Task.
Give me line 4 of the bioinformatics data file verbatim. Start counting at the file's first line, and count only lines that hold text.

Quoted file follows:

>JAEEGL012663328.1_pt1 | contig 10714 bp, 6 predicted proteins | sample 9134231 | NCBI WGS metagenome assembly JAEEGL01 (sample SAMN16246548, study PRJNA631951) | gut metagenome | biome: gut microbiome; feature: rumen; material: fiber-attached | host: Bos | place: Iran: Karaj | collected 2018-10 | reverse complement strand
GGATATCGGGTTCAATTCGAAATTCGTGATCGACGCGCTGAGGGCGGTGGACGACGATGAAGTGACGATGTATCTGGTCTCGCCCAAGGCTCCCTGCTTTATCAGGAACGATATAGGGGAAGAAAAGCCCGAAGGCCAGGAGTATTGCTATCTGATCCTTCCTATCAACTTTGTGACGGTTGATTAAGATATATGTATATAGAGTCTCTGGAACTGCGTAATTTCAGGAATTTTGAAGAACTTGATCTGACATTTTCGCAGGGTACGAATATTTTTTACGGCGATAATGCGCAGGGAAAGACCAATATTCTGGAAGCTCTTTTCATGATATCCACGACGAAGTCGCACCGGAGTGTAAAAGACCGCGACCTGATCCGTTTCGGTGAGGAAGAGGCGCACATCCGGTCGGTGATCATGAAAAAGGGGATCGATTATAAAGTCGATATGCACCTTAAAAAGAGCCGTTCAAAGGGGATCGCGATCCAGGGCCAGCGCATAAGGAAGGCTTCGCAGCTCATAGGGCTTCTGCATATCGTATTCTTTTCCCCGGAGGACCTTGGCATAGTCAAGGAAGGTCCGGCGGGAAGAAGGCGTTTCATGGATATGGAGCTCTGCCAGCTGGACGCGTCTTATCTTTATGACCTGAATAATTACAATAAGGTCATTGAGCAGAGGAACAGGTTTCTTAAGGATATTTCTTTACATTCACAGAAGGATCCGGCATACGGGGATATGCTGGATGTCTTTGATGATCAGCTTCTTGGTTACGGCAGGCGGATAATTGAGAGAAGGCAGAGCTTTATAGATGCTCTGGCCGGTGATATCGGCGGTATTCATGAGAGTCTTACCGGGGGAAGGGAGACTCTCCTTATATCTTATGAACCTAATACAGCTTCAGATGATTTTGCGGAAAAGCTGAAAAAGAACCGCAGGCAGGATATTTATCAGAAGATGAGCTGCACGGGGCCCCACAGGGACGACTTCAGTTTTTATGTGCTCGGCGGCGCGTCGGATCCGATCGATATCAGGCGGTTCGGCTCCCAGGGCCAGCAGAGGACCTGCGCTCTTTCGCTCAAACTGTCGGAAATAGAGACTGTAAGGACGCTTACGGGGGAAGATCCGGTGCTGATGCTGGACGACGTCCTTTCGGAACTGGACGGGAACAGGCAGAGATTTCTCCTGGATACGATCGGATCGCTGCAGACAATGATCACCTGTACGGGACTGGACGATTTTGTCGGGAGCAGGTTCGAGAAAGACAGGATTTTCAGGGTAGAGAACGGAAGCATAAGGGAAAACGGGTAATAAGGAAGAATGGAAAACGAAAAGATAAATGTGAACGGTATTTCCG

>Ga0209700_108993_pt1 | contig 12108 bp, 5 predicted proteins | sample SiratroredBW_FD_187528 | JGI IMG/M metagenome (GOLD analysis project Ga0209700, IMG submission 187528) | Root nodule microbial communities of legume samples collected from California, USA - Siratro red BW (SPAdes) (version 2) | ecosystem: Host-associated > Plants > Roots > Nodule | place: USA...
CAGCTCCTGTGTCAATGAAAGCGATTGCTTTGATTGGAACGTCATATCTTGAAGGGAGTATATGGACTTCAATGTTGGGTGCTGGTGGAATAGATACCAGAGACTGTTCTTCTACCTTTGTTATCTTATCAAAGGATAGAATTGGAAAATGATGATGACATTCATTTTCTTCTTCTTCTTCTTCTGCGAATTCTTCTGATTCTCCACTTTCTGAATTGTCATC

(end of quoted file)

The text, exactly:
CAGCTCCTGTGTCAATGAAAGCGATTGCTTTGATTGGAACGTCATATCTTGAAGGGAGTATATGGACTTCAATGTTGGGTGCTGGTGGAATAGATACCAGAGACTGTTCTTCTACCTTTGTTATCTTATCAAAGGATAGAATTGGAAAATGATGATGACATTCATTTTCTTCTTCTTCTTCTTCTGCGAATTCTTCTGATTCTCCACTTTCTGAATTGTCATC